Will Sweden be the First Country to Introduce Electronic Currency?
A declining usage of cash in Sweden has urged the Swedish Central Bank to investigate whether kronor should be issued in electronic form. We asked Kerstin af Jochnick, First Deputy Governor of the Riksbank, to share her perspective.
Sweden is often viewed as a forward-thinking and progressive country, especially when it comes to technology and digitization. One prominent example of this is the rapid decline of banknotes and coins across industries. In the very near future, it is in fact widely expected that Sweden will be a cashless society.
“The movement toward a cashless society may require the Riksbank to adapt its role in order to best fulfill its mandate”, says af Jochnick, First Deputy Governor of the Riksbank. Historically, central banks have repeatedly adapted their role in response to a changing environment. She further explains it may be time again to use new technology for the Riksbank to fulfill its task. The project aims to investigate the legal and technical conditions and consequences enabling the Riksbank to issue e-kronor: “We would simply be adopting new technology in a changing world”.
Af Jochnick highlights that the e-krona would benefit competitively with options in the payment market. Electronic currency would be available to the public as a complement to cash and constitute a government-guaranteed means of payment without credit risk. The purpose of the e-krona is to safeguard the general public’s access to central bank money when cash is no longer regarded as generally accepted. However, the e-krona project is still in its early stages. The concept was first presented in an interim report in September last year. During 2018, the main focus is to refine and further develop the idea. Af Jochnick explains that the Riksbank is currently with various tech companies in order to assess the market and evaluate possible solutions.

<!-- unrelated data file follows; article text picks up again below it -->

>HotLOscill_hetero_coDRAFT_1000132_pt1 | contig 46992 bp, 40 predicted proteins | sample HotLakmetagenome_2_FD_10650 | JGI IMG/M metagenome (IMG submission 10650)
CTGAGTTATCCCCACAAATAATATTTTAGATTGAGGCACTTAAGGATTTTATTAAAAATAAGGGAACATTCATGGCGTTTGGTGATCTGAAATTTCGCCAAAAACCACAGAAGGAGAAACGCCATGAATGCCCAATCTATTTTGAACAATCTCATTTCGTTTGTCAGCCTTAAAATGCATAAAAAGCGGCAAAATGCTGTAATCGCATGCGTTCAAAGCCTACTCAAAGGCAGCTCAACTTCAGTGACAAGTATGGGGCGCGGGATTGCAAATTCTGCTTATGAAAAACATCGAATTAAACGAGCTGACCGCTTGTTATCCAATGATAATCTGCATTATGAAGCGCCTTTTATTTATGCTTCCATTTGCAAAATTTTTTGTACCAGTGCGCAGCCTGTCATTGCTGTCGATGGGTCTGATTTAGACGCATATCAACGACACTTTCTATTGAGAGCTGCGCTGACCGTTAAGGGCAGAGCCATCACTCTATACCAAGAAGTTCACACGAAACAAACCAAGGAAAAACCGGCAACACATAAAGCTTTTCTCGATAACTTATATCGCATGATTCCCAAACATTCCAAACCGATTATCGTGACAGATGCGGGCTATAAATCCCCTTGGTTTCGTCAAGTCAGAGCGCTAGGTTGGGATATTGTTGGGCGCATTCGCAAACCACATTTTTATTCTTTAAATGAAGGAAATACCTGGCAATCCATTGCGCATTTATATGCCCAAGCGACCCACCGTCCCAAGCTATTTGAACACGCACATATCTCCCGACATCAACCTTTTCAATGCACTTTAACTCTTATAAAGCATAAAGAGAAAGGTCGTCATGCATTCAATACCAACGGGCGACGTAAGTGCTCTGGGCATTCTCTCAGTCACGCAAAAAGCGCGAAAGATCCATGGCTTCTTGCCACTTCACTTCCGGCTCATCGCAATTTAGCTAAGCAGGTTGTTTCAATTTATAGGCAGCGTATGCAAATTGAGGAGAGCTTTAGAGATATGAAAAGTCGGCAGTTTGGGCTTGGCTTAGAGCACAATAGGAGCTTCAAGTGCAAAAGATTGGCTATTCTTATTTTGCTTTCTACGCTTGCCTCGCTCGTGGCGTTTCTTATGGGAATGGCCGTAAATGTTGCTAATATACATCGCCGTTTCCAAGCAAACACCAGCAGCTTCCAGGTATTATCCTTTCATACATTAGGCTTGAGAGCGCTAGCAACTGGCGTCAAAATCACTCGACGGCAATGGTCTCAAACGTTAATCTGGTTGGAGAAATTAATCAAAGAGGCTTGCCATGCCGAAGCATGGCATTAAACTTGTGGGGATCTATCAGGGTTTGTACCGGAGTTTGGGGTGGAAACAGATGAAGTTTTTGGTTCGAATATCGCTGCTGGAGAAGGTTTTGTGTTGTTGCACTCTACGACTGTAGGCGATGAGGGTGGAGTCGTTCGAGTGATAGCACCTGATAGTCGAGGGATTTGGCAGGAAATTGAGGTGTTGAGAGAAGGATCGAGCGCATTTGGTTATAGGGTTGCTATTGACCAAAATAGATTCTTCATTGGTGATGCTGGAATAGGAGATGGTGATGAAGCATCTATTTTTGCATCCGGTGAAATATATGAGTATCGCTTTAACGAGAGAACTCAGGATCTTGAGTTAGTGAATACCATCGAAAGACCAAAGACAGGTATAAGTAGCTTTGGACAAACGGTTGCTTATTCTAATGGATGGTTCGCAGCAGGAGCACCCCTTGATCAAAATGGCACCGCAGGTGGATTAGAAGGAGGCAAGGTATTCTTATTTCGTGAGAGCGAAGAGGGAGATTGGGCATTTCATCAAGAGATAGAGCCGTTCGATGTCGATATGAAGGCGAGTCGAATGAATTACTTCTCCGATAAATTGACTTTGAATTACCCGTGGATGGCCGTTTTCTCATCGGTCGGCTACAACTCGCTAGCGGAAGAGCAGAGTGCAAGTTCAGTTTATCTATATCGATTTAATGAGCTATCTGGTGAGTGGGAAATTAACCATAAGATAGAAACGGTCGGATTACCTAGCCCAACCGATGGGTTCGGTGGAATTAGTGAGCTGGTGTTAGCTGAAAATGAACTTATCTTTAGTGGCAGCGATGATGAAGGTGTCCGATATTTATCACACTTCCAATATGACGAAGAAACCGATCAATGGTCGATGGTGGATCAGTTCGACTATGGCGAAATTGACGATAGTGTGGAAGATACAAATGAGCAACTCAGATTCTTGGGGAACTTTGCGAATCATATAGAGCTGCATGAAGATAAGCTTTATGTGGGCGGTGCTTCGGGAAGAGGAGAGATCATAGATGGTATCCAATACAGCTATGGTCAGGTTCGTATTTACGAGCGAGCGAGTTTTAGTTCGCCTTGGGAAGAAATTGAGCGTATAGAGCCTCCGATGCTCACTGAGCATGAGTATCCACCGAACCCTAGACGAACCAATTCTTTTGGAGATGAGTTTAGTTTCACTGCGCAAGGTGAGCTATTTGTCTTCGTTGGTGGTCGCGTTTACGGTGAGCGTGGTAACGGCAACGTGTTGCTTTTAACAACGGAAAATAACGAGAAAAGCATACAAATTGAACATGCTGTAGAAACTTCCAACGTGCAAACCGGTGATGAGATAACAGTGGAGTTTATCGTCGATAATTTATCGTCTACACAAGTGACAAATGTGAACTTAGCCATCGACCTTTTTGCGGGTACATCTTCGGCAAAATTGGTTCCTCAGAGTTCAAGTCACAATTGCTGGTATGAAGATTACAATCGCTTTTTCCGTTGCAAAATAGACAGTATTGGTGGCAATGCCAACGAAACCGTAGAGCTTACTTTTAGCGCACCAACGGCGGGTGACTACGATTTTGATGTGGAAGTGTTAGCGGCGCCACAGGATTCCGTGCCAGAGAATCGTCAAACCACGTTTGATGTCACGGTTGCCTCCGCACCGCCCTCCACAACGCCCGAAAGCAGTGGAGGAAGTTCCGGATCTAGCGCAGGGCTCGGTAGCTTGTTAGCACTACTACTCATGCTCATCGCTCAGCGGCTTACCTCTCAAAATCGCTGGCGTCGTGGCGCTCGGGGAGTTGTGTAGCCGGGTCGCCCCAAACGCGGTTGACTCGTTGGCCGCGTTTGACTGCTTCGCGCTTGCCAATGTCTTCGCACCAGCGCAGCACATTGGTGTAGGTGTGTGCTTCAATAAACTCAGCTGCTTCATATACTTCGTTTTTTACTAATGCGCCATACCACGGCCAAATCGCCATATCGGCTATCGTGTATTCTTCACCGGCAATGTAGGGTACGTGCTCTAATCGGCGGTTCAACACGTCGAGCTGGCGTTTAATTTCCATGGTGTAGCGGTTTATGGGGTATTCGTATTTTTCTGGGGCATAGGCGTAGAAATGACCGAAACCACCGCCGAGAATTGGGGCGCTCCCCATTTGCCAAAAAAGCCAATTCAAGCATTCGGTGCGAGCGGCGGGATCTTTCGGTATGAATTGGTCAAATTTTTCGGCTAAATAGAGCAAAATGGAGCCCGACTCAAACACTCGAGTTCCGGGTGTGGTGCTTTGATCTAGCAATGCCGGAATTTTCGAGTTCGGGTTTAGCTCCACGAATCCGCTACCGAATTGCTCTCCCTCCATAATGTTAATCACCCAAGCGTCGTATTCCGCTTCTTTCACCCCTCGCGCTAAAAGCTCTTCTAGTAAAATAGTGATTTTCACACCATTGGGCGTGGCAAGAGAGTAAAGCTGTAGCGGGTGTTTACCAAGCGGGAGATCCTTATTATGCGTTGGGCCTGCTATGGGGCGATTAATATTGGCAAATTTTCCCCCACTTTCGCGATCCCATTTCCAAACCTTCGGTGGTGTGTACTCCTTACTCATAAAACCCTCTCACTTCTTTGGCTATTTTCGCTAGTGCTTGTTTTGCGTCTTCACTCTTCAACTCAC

According to Af Jochnick the e-krona may promote both efficiency and safety in the retail payment system and lower transaction costs are likely to stimulate trade and commerce. “This, as well as other international aspects of an e-krona, is something that will be analyzed further. The Riksbank has not yet taken any decision to issue e-krona. It is a long term project and there are many complex questions that need further investigation”, af Jochnick concludes.
Kerstin af Jochnick
First Deputy Governor